2. to heap or mound up something to guard against something. They had to build barriers to hide behind. They banked dirt and rubble up against the oncoming attackers. Who banked up this dirt against the flood? The river was rising, so we banked some dirt up.
See also: bank, up

break the bank

Fig. to use up all one's money. (Alludes to casino gambling, in the rare event when a gambler wins more money than the house has on hand.) It will hardly break the bank if we go out to dinner just once. Buying a new dress at a discount price won't break the bank.
See also: bank, break

can take it to the bank

Fig. able to depend on the truthfulness of my statement: it is not counterfeit or bogus; to be able to bank on something. Believe me. What I am telling you is the truth. You can take it to the bank. This information is as good as gold. You can take it to the bank.
See also: bank, can, take

cry all the way to the bank

Fig. to make a lot of money on something that one ought to be ashamed of. Jane: Have you read the new book by that romance novelist? They say it sold a million copies, but it's so badly written that the author ought to be ashamed of herself. Alan: I'm sure she's crying all the way to the bank. That dreadful movie had no artistic merit. I suppose the people who produced it are crying all the way to the bank.
See also: all, bank, cry, way

laugh all the way to the bank

Fig. to be very happy about money that has been earned by doing something that other people might think is unfair or that they criticized. He may not be in the nicest business, but he is doing well and can laugh all the way to the bank. She makes tons of money doing what no one else will do and laughs all the way to the bank.
See also: all, bank, laugh, way

bank on

Rely on, count on. For example, You can bank on Molly's caterer to do a good job. This expression alludes to bank as a reliable storage place for money. [Late 1800s]
See also: bank, on

break the bank

Ruin one financially, exhaust one's resources, as in I guess the price of a movie won't break the bank. This term originated in gambling, where it means that a player has won more than the banker (the house) can pay. It also may be used ironically, as above. [c. 1600]
See also: bank, break

laugh all the way to the bank

Also, cried all the way to the bank. Exult in a financial gain from something that had either been derided or thought worthless. For example, You may not think much of this comedian, but he's laughing all the way to the bank. Despite the seeming difference between laugh and cry, the two terms are virtually synonymous, the one with cry being used ironically and laugh straightforwardly. [c. 1960]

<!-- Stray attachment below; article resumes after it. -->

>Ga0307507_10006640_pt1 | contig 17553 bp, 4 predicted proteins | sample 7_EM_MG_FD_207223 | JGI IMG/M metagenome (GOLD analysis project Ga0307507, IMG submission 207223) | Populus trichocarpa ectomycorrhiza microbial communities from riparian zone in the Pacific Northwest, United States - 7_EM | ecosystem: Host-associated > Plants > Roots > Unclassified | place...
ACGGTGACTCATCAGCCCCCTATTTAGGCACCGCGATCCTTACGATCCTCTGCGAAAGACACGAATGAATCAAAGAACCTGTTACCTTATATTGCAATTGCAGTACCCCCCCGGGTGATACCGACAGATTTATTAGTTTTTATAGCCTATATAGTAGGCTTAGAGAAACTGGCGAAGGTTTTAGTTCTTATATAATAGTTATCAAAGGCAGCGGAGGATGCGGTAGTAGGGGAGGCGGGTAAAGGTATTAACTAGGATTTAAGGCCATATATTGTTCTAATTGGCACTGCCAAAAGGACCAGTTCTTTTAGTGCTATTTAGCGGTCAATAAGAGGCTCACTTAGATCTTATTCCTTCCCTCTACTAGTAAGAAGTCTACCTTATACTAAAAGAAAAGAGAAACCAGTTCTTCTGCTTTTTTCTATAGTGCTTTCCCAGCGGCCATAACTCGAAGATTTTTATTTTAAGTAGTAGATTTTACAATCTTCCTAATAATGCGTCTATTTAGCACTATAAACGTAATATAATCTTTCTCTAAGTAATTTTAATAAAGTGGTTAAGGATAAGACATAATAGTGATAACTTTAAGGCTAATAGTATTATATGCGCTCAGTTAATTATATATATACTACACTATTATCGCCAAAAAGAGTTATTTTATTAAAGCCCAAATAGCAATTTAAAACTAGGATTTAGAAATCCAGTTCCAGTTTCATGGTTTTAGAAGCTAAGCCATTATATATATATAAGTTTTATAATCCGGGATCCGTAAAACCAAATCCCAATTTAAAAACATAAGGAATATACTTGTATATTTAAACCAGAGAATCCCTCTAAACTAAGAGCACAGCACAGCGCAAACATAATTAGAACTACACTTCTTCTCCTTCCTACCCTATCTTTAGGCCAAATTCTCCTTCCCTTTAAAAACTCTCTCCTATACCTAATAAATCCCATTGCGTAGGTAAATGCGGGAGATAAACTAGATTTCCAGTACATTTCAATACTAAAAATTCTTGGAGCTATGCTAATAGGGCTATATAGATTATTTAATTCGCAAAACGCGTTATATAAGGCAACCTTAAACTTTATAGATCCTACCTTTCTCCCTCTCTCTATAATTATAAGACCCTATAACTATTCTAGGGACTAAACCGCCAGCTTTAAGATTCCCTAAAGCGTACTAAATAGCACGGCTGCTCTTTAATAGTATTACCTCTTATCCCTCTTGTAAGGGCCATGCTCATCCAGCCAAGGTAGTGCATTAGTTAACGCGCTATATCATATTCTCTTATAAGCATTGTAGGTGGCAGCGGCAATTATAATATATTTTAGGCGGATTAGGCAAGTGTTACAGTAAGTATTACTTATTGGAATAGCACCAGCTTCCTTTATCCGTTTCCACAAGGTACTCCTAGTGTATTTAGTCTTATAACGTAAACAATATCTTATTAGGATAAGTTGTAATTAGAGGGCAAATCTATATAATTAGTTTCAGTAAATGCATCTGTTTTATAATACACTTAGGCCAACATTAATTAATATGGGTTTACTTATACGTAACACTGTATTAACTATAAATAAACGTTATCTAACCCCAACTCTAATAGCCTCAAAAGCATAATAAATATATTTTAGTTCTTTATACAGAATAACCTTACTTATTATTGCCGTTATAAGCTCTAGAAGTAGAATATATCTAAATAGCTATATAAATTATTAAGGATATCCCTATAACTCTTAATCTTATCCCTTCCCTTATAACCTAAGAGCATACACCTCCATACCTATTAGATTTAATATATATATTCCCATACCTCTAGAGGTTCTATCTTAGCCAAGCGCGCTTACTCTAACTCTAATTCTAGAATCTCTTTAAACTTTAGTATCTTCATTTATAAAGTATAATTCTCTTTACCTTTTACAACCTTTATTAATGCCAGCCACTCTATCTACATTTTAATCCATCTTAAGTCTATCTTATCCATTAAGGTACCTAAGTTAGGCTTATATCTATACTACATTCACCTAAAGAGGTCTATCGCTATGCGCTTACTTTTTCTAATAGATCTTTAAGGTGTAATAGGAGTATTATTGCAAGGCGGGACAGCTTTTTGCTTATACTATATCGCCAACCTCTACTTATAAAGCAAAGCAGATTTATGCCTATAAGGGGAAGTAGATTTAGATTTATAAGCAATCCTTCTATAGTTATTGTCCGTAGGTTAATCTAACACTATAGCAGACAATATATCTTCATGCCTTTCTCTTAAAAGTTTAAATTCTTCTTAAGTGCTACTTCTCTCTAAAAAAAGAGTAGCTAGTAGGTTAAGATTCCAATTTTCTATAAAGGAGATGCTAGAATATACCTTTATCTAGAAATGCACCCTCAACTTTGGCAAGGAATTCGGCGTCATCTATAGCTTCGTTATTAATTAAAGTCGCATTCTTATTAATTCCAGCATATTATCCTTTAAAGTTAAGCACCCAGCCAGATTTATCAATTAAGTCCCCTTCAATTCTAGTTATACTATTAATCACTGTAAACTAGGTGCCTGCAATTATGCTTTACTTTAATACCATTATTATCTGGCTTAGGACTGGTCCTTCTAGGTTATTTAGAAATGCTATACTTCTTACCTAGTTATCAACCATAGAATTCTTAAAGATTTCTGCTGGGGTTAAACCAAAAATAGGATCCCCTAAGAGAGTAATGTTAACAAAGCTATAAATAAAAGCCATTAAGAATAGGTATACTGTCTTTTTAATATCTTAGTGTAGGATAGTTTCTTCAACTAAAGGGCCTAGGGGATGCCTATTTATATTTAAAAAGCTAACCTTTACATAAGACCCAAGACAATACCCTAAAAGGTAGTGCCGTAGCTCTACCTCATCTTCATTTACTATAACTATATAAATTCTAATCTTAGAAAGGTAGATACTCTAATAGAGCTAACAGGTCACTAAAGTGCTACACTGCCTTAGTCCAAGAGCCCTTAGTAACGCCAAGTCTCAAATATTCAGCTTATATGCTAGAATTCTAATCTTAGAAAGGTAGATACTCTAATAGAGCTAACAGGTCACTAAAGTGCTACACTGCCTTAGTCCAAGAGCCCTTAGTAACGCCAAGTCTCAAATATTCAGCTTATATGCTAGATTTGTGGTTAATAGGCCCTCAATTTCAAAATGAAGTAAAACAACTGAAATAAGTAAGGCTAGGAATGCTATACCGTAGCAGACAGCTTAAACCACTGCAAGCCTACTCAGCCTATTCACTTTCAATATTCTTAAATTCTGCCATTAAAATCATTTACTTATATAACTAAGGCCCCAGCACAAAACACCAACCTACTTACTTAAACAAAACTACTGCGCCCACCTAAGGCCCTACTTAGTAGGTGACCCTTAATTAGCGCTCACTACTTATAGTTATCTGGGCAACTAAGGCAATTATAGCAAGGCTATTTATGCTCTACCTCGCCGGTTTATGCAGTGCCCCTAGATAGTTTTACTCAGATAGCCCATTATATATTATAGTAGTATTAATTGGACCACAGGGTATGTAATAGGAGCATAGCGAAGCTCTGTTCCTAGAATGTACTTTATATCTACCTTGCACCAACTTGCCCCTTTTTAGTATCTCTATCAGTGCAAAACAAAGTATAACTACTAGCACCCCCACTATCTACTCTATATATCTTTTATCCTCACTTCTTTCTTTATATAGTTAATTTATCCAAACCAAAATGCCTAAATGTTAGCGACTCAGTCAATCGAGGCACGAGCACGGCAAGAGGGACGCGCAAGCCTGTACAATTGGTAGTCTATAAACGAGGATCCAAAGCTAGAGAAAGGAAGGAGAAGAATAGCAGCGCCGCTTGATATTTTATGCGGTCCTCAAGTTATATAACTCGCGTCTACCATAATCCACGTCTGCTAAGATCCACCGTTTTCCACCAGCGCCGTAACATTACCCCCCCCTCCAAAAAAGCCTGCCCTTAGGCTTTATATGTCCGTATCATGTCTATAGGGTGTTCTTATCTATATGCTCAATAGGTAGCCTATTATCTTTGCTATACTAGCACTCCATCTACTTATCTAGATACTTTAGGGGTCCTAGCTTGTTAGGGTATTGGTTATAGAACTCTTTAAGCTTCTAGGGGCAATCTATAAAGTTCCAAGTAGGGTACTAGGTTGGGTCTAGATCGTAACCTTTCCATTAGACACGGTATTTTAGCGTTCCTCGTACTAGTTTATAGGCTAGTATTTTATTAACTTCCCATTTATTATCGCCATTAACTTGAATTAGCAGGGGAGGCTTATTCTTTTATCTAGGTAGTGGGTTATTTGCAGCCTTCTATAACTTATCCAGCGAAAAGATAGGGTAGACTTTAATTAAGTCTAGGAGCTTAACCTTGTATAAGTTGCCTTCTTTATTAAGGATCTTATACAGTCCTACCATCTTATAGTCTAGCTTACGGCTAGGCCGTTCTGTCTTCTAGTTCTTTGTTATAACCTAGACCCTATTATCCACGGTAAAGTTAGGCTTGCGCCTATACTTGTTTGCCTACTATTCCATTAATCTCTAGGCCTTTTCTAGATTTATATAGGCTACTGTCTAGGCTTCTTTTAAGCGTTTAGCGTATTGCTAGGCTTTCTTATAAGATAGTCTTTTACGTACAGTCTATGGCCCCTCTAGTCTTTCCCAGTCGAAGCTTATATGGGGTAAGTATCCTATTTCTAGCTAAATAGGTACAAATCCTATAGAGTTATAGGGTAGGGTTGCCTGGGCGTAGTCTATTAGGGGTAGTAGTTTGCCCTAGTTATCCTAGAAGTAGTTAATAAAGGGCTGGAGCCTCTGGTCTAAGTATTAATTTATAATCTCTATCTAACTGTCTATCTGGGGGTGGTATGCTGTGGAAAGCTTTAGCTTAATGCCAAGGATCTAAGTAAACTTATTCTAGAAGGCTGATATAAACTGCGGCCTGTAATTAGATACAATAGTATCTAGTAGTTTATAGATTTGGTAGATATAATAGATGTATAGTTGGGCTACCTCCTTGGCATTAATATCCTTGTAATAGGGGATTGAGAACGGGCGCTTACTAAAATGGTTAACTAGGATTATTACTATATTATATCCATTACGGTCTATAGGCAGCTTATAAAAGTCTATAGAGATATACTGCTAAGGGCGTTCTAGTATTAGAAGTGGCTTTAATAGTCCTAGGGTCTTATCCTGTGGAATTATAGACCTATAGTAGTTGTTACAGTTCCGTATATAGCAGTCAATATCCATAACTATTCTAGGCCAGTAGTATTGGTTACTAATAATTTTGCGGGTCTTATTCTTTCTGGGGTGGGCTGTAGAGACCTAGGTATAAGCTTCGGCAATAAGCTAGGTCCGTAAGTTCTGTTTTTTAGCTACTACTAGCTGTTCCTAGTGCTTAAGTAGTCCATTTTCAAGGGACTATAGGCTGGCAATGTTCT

See also: all, bank, laugh, way

be laughing all the way to the bank

If someone is laughing all the way to the bank, they are making a lot of money very easily. Investors who followed our New Year share tips are laughing all the way to the bank. Note: You can also say that someone is crying all the way to the bank when something bad happens to them but they make a lot of money from it. With compensation claims for injuries like these, people are crying all the way to the bank. Note: This expression was used by the American entertainer Liberace when he was asked how he felt when he read bad reviews of his shows.
See also: all, bank, laugh, way

not break the bank

COMMON If something will not break the bank, it will not cost too much money. Porto Cervo is expensive, but there are other restaurants and bars that won't break the bank. With self-catering holidays, you can enjoy a refreshing change without breaking the bank. Note: If one gambler (= someone who risks money in order to win more) wins all the money that a casino has set aside to pay all the winning bets, they are said to have broken the bank.
See also: bank, break, not

break the bank

1 (in gambling) win more money than is held by the bank. 2 cost more than you can afford. informal
See also: bank, break

laugh all the way to the bank

make a great deal of money with very little effort. informal
1998 Country Life In the Taw Valley they don't need to say ‘cheese’ to raise a smile—they just whisper ‘environment’ and laugh all the way to the bank.